Infinitive mood

Related to Infinitive mood: infinitival
(Gram.) that form of the verb which merely names the action, and performs the office of a verbal noun. Some grammarians make two forms in English: (a) The simple form, as, speak, go, hear, before which to is commonly placed, as, to speak; to go; to hear. (b) The form of the imperfect participle, called the infinitive in -ing; as, going is as easy as standing.

See also: Infinitive

Webster's Revised Unabridged Dictionary, published 1913 by G. & C. Merriam Co.
References in classic literature ?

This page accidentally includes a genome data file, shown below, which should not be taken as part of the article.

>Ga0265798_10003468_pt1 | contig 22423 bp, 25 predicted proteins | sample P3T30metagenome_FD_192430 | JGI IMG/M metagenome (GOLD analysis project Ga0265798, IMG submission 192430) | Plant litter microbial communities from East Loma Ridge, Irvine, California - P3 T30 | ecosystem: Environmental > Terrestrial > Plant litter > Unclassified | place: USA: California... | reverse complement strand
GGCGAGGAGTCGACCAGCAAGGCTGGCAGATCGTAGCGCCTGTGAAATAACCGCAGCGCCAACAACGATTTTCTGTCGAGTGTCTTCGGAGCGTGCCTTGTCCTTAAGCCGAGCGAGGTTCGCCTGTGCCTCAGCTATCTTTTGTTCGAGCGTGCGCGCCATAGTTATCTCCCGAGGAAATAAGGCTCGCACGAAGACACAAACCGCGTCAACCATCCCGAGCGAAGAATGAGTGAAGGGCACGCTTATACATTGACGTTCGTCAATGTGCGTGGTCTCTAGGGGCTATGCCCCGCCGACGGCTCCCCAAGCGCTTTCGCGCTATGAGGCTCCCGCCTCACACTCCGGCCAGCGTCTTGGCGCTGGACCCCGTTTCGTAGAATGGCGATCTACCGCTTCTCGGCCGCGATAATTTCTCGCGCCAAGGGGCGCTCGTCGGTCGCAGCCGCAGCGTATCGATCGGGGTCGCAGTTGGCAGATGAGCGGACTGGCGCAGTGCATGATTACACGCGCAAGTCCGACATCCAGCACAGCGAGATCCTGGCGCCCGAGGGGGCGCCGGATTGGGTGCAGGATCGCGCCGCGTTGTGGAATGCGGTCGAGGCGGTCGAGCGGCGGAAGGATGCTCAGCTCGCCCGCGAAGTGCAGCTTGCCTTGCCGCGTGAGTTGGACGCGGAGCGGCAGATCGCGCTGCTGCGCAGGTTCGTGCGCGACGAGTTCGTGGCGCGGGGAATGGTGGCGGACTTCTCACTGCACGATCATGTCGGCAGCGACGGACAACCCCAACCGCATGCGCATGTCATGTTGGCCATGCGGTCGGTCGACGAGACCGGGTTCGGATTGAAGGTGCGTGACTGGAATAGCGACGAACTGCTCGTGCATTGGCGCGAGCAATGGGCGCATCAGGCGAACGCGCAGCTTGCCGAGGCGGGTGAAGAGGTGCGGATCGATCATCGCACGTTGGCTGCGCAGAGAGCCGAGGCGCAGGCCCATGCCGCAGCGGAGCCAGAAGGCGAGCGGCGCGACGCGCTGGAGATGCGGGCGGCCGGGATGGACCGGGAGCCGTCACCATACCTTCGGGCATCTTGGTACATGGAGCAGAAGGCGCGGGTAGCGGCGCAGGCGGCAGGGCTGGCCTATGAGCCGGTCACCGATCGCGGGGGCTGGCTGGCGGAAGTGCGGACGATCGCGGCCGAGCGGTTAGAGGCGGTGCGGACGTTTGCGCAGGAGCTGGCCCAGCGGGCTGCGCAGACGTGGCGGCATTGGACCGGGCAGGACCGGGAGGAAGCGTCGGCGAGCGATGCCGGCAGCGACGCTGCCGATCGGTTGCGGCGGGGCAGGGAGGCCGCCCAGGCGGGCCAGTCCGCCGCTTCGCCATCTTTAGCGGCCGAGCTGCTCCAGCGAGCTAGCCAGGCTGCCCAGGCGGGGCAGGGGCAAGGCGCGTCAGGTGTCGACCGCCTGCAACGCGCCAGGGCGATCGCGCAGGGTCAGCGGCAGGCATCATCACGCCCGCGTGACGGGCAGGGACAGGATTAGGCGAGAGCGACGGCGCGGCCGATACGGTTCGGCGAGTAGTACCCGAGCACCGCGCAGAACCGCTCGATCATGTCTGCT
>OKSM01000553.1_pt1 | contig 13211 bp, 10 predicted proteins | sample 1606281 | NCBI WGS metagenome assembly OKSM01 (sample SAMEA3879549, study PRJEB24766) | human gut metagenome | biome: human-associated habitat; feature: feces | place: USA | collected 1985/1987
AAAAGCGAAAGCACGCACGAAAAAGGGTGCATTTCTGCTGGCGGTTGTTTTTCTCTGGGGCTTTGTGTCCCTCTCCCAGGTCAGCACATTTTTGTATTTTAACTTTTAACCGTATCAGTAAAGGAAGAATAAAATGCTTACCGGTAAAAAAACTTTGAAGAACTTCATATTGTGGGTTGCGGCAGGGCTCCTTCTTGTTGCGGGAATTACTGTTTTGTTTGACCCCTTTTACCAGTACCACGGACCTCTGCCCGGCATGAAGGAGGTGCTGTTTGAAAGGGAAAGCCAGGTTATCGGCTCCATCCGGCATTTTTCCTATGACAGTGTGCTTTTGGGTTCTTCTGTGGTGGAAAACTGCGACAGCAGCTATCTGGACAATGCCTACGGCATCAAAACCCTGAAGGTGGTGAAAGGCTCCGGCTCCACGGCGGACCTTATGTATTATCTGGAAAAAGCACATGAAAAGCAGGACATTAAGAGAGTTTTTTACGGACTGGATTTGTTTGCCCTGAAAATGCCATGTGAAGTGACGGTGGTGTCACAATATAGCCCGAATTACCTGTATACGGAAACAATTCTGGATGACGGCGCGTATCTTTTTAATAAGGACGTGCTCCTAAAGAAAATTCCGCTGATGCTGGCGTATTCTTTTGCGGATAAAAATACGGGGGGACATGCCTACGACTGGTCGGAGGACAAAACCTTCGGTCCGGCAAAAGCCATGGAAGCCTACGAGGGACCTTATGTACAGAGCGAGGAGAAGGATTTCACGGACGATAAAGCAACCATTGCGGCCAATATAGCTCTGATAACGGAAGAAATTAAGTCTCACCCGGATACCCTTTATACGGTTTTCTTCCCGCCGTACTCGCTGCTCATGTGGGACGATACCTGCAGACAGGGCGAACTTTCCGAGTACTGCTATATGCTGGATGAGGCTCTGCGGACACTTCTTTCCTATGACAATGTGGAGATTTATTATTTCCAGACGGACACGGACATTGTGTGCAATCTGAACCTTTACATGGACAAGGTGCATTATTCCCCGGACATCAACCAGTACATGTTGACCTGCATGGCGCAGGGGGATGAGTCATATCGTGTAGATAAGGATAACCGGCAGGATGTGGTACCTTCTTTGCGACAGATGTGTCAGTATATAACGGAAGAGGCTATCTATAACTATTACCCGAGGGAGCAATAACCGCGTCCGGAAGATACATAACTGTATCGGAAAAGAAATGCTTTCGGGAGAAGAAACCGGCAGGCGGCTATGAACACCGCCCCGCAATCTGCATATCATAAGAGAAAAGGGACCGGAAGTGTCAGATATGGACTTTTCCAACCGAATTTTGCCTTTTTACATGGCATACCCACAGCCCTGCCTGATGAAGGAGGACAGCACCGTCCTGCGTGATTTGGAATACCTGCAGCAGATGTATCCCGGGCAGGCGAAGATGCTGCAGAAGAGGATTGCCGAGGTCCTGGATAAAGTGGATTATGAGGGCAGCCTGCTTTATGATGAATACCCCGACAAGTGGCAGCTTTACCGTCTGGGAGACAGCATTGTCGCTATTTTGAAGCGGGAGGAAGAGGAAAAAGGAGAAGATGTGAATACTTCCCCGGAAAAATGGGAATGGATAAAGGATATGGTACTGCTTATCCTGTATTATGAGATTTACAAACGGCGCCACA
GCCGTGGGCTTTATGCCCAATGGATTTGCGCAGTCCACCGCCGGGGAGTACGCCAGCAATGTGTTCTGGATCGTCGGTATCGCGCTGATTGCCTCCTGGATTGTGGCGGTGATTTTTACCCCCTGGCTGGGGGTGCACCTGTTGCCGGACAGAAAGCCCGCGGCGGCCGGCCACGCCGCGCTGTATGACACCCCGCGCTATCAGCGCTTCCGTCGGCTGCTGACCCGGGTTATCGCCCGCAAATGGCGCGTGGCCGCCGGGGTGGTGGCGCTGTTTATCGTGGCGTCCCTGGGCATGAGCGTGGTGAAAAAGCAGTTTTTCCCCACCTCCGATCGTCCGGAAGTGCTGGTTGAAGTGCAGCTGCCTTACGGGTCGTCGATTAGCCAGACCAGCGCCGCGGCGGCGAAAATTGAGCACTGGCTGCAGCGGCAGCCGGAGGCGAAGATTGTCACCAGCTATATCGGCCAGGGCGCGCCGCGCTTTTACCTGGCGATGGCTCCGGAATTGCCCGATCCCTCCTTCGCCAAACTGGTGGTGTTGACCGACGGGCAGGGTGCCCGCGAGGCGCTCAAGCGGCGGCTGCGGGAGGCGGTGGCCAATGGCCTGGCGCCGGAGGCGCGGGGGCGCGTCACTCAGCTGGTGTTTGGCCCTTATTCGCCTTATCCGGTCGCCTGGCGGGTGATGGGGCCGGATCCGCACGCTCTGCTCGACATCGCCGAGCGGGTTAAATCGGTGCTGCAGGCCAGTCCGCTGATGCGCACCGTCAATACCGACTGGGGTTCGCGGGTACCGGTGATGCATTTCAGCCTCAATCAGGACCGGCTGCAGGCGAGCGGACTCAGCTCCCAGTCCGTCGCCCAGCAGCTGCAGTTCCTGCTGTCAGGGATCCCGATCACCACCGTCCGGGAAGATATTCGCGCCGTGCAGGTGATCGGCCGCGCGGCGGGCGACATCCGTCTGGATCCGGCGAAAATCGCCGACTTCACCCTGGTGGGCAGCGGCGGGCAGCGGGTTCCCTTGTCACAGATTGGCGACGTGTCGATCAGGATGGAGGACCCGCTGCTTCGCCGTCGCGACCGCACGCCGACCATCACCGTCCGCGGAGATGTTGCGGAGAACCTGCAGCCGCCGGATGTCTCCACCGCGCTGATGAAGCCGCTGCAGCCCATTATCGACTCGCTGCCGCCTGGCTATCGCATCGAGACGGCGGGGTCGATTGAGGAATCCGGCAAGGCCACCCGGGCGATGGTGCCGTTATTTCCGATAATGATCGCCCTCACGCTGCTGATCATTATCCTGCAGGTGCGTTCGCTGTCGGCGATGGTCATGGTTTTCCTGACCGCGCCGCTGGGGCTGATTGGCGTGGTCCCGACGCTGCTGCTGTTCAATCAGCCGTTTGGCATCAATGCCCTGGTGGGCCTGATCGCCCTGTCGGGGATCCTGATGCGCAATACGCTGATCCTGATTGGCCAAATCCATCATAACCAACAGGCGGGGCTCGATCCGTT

You are so impatient, sir, you would come at the infinitive mood before you can get to the imperative.
These results tally with the distribution of help in Present-Day English inasmuch as this verb is clearly reluctant to take a to-infinitive when the matrix verb is in the infinitive mood to avoid the use of two tos in a sequence (Kjellmer 1985, 159-160; also Lind 1983, 266).
Thus, while the unmarked form is more widespread when the verb make appears in the infinitive mood in order to avoid the likely repetition of two tos in a series, the other morphological forms do not present significant tendencies.